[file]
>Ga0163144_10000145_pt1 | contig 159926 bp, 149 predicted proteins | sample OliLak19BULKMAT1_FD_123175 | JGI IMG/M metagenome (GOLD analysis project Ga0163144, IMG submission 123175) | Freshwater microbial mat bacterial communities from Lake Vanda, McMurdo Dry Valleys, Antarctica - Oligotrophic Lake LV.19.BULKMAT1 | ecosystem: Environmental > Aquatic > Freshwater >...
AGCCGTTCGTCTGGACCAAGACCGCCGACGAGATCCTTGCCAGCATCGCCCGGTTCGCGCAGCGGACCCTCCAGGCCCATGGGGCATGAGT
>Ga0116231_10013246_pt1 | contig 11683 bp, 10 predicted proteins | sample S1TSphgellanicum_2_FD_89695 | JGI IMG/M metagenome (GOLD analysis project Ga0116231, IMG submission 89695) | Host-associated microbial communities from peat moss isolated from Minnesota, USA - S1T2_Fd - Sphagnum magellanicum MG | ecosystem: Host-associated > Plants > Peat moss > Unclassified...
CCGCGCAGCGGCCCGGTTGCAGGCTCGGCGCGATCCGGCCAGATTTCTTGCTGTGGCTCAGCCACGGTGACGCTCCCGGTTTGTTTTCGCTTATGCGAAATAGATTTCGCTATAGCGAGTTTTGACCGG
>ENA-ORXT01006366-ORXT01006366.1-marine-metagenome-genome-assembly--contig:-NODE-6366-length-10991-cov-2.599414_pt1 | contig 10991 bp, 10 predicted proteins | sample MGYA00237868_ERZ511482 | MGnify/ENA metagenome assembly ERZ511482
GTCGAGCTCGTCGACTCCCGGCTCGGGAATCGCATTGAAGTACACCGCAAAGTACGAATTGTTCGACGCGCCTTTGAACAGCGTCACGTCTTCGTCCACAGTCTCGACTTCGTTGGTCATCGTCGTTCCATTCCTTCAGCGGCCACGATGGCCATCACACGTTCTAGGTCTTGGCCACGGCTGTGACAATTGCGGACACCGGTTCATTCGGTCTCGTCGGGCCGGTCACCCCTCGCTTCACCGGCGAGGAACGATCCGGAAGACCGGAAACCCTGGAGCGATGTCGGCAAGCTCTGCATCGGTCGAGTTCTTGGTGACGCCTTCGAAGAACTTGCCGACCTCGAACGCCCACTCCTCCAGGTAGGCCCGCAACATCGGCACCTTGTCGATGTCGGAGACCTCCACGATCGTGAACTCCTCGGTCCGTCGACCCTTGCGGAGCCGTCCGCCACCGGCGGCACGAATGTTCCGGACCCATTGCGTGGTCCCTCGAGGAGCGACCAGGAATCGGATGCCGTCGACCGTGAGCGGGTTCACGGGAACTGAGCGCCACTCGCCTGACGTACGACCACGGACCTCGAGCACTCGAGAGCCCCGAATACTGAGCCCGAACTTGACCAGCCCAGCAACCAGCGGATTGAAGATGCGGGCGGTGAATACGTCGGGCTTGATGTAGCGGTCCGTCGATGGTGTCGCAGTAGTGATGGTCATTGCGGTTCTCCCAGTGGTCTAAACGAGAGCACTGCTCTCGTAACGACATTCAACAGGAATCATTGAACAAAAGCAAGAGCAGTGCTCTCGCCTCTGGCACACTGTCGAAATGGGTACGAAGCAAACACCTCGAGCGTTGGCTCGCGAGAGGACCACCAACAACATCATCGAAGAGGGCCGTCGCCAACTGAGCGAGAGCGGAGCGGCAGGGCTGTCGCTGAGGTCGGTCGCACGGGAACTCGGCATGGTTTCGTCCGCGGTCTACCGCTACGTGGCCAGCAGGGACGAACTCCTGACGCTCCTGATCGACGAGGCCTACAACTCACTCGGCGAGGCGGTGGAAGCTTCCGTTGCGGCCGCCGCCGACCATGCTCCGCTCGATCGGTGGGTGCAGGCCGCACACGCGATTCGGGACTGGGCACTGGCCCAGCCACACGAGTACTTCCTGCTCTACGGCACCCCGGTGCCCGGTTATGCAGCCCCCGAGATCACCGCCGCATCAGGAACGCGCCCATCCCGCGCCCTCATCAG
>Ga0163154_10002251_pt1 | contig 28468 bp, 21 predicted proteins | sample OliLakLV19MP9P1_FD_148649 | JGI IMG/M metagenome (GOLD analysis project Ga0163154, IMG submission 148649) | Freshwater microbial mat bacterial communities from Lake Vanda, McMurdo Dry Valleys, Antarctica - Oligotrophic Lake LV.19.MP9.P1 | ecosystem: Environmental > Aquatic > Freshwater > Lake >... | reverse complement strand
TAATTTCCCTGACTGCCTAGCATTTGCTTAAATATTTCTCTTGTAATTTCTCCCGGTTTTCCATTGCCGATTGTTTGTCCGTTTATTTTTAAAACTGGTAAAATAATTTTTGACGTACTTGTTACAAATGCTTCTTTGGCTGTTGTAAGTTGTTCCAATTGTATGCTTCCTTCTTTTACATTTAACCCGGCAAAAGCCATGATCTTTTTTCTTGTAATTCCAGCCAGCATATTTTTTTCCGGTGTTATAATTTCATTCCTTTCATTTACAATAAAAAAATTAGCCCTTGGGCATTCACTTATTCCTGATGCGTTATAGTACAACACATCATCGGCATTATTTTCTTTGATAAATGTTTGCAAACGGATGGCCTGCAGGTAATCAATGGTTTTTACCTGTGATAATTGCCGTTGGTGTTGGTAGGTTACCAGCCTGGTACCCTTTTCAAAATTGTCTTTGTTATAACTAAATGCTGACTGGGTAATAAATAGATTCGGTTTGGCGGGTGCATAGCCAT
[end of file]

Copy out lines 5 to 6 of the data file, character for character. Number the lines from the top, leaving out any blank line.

>ENA-ORXT01006366-ORXT01006366.1-marine-metagenome-genome-assembly--contig:-NODE-6366-length-10991-cov-2.599414_pt1 | contig 10991 bp, 10 predicted proteins | sample MGYA00237868_ERZ511482 | MGnify/ENA metagenome assembly ERZ511482
GTCGAGCTCGTCGACTCCCGGCTCGGGAATCGCATTGAAGTACACCGCAAAGTACGAATTGTTCGACGCGCCTTTGAACAGCGTCACGTCTTCGTCCACAGTCTCGACTTCGTTGGTCATCGTCGTTCCATTCCTTCAGCGGCCACGATGGCCATCACACGTTCTAGGTCTTGGCCACGGCTGTGACAATTGCGGACACCGGTTCATTCGGTCTCGTCGGGCCGGTCACCCCTCGCTTCACCGGCGAGGAACGATCCGGAAGACCGGAAACCCTGGAGCGATGTCGGCAAGCTCTGCATCGGTCGAGTTCTTGGTGACGCCTTCGAAGAACTTGCCGACCTCGAACGCCCACTCCTCCAGGTAGGCCCGCAACATCGGCACCTTGTCGATGTCGGAGACCTCCACGATCGTGAACTCCTCGGTCCGTCGACCCTTGCGGAGCCGTCCGCCACCGGCGGCACGAATGTTCCGGACCCATTGCGTGGTCCCTCGAGGAGCGACCAGGAATCGGATGCCGTCGACCGTGAGCGGGTTCACGGGAACTGAGCGCCACTCGCCTGACGTACGACCACGGACCTCGAGCACTCGAGAGCCCCGAATACTGAGCCCGAACTTGACCAGCCCAGCAACCAGCGGATTGAAGATGCGGGCGGTGAATACGTCGGGCTTGATGTAGCGGTCCGTCGATGGTGTCGCAGTAGTGATGGTCATTGCGGTTCTCCCAGTGGTCTAAACGAGAGCACTGCTCTCGTAACGACATTCAACAGGAATCATTGAACAAAAGCAAGAGCAGTGCTCTCGCCTCTGGCACACTGTCGAAATGGGTACGAAGCAAACACCTCGAGCGTTGGCTCGCGAGAGGACCACCAACAACATCATCGAAGAGGGCCGTCGCCAACTGAGCGAGAGCGGAGCGGCAGGGCTGTCGCTGAGGTCGGTCGCACGGGAACTCGGCATGGTTTCGTCCGCGGTCTACCGCTACGTGGCCAGCAGGGACGAACTCCTGACGCTCCTGATCGACGAGGCCTACAACTCACTCGGCGAGGCGGTGGAAGCTTCCGTTGCGGCCGCCGCCGACCATGCTCCGCTCGATCGGTGGGTGCAGGCCGCACACGCGATTCGGGACTGGGCACTGGCCCAGCCACACGAGTACTTCCTGCTCTACGGCACCCCGGTGCCCGGTTATGCAGCCCCCGAGATCACCGCCGCATCAGGAACGCGCCCATCCCGCGCCCTCATCAG